Abstract: This paper is part of a broader effort to reconsider the study of religious diversity, proposing that it has a relevance - and an antiquity - in the religious dynamics of our societies that is greater than that which we usually assign to it. Due to the predominance of excessively Catholic-centric and over-institutionalized perspectives of religious activity, as well as the prevalence of a “modernist” epistemology, we link "religion" almost exclusively to the existence of groups that have a specific level of formal organization, that endure in time and produce religious identifications. In this text I want to draw attention to the many "spaces for religious sociability" and to the large number of possible "religious movement organizations" where religious meanings and practices are produced and transmitted that are very relevant to people's daily lives, but which usually fall below our theoretical radar. I suggest that they are relevant loci for the production of religious beliefs and practices. I want to highlight individual agency but see it as always embedded in situations of social interaction that not because they lack adequate sociological denominations, are non-existent or less relevant than those that we have traditionally categorized and made visible ("churches", "sects", "cults").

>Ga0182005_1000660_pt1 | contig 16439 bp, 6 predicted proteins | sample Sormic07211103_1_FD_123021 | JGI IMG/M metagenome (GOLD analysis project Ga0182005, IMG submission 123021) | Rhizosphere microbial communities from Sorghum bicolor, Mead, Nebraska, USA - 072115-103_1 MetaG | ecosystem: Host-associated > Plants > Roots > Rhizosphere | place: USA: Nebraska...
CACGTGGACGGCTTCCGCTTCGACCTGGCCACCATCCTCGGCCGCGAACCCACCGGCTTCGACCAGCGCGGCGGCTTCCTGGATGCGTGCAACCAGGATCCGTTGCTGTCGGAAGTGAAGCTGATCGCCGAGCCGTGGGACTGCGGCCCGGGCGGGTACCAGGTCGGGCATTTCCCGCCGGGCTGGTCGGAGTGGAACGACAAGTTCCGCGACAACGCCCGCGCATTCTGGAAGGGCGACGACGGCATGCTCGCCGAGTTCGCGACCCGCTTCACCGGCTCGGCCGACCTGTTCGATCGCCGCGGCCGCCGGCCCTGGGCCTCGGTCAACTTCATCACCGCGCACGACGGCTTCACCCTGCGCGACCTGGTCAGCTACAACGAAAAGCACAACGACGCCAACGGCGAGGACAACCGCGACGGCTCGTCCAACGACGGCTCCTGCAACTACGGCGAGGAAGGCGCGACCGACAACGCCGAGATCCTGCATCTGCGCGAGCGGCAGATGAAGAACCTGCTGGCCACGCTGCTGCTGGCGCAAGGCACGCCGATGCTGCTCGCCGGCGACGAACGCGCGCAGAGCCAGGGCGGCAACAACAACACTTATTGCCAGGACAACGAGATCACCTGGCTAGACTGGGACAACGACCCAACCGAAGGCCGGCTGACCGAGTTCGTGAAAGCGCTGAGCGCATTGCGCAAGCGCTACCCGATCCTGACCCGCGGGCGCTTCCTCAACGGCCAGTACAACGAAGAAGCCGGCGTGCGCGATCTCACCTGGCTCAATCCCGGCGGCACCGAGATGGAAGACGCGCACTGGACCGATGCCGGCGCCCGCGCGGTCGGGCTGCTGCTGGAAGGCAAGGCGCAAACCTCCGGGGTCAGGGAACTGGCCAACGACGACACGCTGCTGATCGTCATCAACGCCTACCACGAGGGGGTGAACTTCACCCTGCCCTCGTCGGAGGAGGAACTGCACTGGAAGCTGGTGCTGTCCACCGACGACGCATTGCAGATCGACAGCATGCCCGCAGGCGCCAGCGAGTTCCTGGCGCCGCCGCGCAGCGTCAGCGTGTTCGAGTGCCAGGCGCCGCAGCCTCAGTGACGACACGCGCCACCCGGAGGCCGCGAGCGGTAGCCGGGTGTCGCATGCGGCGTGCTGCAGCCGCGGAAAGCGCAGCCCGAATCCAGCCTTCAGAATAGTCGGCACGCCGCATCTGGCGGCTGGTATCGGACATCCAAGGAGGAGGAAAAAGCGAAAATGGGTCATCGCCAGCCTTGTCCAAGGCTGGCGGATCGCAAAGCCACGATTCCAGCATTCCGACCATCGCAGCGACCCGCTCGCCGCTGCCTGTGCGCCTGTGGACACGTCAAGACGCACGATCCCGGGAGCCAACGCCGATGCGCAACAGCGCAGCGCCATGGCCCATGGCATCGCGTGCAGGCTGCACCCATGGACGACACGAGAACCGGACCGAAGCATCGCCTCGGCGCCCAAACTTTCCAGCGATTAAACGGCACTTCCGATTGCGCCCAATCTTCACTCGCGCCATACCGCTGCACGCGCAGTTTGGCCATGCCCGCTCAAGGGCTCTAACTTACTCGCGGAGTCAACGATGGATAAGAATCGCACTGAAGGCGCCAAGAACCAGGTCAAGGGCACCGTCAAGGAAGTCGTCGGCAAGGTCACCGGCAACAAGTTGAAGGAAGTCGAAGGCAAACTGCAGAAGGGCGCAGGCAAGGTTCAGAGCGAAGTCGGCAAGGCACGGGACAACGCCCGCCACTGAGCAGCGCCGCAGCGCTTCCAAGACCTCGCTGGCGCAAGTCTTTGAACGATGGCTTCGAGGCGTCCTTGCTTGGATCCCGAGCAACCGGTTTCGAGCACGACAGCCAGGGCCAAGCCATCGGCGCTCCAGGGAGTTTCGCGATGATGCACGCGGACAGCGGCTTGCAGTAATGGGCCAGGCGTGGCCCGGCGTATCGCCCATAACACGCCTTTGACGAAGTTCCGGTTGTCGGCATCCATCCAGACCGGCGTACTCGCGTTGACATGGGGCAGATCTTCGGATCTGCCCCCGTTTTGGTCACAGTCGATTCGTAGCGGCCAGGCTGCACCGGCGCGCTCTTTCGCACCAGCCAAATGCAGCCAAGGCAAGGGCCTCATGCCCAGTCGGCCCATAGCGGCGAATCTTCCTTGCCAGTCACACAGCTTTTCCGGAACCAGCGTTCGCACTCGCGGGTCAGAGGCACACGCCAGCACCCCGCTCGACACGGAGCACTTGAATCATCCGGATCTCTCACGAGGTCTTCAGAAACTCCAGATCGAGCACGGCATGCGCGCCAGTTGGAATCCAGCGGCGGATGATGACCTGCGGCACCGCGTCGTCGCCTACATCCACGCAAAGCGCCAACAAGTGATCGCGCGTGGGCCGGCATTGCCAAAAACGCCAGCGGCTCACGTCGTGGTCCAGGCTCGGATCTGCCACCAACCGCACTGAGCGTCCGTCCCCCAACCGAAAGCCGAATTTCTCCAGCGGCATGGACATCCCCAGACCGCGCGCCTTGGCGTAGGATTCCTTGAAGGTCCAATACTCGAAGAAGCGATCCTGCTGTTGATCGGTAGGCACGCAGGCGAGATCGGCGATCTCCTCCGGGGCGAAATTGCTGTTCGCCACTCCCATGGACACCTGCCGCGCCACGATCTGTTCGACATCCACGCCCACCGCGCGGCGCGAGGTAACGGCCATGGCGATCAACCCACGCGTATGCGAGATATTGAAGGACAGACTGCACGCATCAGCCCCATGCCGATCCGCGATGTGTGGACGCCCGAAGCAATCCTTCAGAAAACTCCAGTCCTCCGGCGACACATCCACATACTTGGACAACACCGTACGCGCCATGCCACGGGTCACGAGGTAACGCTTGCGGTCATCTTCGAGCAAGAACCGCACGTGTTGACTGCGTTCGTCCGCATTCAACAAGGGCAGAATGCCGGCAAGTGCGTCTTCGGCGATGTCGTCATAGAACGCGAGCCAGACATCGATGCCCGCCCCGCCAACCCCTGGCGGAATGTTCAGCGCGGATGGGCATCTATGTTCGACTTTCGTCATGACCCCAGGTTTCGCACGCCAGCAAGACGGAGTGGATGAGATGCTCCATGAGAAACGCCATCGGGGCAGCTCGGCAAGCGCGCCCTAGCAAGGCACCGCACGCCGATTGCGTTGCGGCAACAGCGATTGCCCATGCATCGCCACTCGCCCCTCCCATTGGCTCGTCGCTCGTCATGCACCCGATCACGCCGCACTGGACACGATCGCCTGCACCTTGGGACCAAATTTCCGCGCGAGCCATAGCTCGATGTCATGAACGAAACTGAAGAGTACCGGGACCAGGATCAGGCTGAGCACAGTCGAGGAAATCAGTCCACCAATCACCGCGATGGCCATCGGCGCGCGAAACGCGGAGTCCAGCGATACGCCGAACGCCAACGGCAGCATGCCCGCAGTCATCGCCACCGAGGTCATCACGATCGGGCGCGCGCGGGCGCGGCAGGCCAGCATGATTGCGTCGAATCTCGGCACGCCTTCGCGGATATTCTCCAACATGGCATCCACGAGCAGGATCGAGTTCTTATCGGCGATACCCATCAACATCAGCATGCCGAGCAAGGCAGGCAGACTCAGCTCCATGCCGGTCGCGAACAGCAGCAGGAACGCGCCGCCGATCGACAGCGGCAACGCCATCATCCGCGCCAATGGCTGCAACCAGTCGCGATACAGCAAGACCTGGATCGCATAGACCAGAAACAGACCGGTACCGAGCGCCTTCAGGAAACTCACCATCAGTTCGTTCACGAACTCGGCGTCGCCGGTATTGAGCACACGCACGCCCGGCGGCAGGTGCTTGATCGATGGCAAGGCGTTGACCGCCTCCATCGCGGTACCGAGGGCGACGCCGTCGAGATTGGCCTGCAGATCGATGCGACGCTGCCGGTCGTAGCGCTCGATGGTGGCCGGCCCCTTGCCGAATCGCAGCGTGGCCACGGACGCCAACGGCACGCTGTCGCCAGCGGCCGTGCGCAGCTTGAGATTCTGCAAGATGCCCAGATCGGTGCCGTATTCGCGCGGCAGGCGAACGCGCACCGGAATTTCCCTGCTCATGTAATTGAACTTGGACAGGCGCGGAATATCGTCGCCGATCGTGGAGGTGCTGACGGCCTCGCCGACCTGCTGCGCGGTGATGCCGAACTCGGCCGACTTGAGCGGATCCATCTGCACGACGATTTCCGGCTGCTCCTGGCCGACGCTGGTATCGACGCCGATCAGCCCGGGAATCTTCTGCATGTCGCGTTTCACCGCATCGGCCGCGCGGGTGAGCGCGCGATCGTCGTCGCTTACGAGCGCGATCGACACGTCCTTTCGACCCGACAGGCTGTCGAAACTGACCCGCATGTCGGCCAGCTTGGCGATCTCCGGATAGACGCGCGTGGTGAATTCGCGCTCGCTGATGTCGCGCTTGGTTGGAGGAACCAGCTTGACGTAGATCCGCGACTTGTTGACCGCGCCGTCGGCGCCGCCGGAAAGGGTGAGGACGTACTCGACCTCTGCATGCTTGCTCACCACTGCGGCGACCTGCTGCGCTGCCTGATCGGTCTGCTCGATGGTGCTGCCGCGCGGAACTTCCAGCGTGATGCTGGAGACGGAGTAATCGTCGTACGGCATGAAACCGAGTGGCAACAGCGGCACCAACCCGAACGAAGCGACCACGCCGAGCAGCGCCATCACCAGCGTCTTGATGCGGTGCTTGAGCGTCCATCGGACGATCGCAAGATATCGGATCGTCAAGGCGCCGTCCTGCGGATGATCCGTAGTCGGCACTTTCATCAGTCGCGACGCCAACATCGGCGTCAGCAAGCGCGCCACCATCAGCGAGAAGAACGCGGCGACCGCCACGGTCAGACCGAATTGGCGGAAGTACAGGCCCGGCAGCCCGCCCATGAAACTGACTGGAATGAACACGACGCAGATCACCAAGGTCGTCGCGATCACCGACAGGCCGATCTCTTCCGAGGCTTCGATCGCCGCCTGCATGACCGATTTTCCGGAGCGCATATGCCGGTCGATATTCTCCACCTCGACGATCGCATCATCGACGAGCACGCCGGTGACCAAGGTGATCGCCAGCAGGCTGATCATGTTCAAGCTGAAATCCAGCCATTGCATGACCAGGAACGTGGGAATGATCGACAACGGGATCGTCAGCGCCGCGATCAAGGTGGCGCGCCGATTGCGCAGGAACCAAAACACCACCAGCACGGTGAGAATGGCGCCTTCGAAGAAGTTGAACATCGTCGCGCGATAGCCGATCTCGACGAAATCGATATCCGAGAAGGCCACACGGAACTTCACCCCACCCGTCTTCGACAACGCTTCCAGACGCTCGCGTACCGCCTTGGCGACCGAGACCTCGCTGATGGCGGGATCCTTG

Religion; spirituality; social theory; individualism; religious movement organizations